For Diarmuid Gavin, a renowned Irish gardener and TV personality, horticulture has a role to play in all contemporary affairs, from the Black Lives Matter Movement to the ongoing pandemic, because “everything is connected, and everything is political”.
Diarmuid Gavin is a respected name in the gardening world, having won gold at the world-famous Chelsea Flower Show. He has also designed a wealth of gardens throughout Ireland, the UK, continental Europe, China and Africa. Appointed Advocate for the International Year of Plant Health (IYPH)* by the UN Food and Agriculture Organization (FAO), Mr. Gavin spoke to the United Nations ahead of World Bee Day about bees, aristocrats, and truly getting down to earth.
‘We aren’t just gardening for ourselves, but for the whole ecosystem’
“If we don’t have pollinators, we won’t have food, it’s as simple as that. If we keep pumping phosphates and nitrates into the ground to give higher yields all the time, we will wear out the earth’s natural resources. We must look after the whole ecosystem and that really does start with our gardens.
We are not just gardening for ourselves, but for the whole ecosystem. The good thing is that people are getting the message, local government is getting the message and people are understanding that simple wildflowers are open to bees to collect pollen.
We have to realise that gardening is not a 1950s’ version of housekeeping anymore. It is not about perfect green lawns. The humble dandelion is a brilliant provider of pollen.
Don’t believe the advertisements of the chemical companies, don’t believe our lawns have to be almost painted green by shoving chemicals into them. Let’s think ‘what do the insects and bees need?’ and maybe garden in a way that is a little bit untidy to create habitats.
The plundering of distant lands
There is a lot of injustice in gardening and a lot of ‘social horticulture’ is tied up with aristocratic endeavour and the higher orders. It takes a while for that to break down.
The history of British landscape gardens has a long aristocratic tradition dating back to Charles I. It is difficult to detach this aristocratic heritage from the challenges of our current social reality, but this is a challenge that we must step up to.
There has been a lot of plundering of distant lands for really beautiful plants which only benefits the big nurseries and seed houses. I think we have to come to terms with all that and bring BLM (Black Lives Matter) into it. After George Floyd (the African-American man murdered by a police officer in 2020), people are bringing equality into every area of life and horticulture doesn’t escape that.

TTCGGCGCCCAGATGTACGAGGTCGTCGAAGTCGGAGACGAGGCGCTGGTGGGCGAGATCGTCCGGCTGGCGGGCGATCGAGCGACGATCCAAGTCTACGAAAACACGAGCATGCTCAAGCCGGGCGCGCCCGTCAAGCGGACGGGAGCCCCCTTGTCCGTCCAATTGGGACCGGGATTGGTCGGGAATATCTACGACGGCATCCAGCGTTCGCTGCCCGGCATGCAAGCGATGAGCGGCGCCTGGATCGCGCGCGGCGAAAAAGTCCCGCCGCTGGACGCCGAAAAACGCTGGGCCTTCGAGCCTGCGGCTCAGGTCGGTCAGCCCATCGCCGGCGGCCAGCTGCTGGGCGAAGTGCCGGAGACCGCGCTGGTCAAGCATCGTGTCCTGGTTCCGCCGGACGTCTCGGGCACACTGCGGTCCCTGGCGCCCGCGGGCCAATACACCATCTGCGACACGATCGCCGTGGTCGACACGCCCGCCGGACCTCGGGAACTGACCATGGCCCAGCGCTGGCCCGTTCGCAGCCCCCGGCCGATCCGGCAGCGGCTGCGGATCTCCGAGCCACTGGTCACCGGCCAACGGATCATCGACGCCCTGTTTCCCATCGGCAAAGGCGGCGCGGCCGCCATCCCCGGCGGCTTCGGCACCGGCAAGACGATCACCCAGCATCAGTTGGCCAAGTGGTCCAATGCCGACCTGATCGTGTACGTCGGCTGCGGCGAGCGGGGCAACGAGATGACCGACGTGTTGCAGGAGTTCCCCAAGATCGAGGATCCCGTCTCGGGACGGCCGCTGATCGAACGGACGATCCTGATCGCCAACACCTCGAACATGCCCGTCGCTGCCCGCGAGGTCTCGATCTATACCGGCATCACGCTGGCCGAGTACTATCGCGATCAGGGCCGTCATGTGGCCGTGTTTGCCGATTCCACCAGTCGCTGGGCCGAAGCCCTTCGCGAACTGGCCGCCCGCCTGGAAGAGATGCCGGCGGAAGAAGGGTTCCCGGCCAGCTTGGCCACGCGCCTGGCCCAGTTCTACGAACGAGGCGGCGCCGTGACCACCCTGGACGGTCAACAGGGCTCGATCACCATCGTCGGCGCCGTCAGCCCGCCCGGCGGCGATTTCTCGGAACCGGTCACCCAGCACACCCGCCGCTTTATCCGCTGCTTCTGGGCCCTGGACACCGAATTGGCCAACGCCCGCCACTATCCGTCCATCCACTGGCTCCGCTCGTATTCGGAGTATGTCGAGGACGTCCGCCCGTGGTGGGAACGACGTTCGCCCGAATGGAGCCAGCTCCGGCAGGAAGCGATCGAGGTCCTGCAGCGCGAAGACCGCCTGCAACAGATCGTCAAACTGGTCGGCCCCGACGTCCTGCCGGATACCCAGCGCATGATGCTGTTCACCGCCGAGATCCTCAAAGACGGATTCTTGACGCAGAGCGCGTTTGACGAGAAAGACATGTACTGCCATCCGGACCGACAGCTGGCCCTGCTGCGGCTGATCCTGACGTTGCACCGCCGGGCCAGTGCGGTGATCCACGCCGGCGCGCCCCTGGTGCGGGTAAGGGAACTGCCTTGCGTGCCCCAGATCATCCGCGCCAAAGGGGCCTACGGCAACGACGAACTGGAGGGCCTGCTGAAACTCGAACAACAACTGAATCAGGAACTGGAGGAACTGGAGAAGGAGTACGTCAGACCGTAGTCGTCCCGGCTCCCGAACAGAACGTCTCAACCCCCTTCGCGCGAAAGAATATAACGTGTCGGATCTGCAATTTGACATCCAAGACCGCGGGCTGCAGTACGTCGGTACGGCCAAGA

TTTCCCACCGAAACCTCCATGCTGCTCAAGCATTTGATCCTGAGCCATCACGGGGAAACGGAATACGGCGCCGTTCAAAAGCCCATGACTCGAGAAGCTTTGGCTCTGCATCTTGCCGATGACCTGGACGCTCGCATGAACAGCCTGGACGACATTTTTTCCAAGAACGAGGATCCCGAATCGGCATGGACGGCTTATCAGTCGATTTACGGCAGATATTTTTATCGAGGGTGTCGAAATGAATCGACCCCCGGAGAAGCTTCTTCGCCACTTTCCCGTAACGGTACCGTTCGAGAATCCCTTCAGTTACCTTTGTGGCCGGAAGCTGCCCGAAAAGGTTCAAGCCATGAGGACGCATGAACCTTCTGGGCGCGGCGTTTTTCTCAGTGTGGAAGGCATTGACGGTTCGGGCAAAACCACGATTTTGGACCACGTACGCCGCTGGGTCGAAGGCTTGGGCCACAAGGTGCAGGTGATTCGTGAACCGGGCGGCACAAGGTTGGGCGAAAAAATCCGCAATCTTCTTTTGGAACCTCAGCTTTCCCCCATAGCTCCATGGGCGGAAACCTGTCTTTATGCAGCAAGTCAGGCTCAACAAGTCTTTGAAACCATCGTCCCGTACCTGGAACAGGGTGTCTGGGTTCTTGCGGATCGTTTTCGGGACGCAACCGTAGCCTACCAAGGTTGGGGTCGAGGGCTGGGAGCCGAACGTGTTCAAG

I think it will have a dramatic effect on shows, on institutions like the Royal Horticultural Society (the organizer of the Chelsea Flower Show), and I think that dramatic effect is just around the corner.
We have to think holistically about gardening. I am privileged to go around the world talking to people about gardens, and about the right way to look after soil, soil health and climate health.
However, Westerners who travel can cause a lot of damage. I was in Italy last year and saw hundreds of miles of olive trees that were damaged by the xylella fastidiosa pathogen and it caused havoc to olive oil production. If someone had come back to Ireland with a plant with that fungal disease in it, there would have been devastation.
The magic of nature
We are all going through tough times at the moment and escaping into the garden where most gardening work is repetitive – such as weeding, watering, hoeing, and planting – takes your mind off everything else.
Gardening is inherently a hopeful thing and you come away from any activity thinking ‘what will I be doing next year, what will it look like this year?’ And it is wonderful.
The satisfaction in seeing new growth, new energy, new life, it’s the magic of nature.
And, if we don’t want sterile environments where no bird sings and no trees exist, we need to look after any environments that we have around us.
International Year of Plant Health
- The FAO’s International Year of Plant Health (extended until July 2021), provides a crucial opportunity to foster global awareness of how protecting plant health can help end hunger, reduce poverty, boost economic development and protect the environment.
- These benefits of sustaining plant health act as the foundations to the six central messages for the IYPH: keeping plants healthy to achieve zero hunger and the Sustainable Development Goals; being careful when bringing plants and plant products across borders; making trading in plants and plant products safe by complying with the international plant health standards; keeping plants healthy while protecting the environment; investing in plant health capacity development, research and outreach; strengthening monitoring and early warning systems to protect plants and plant health.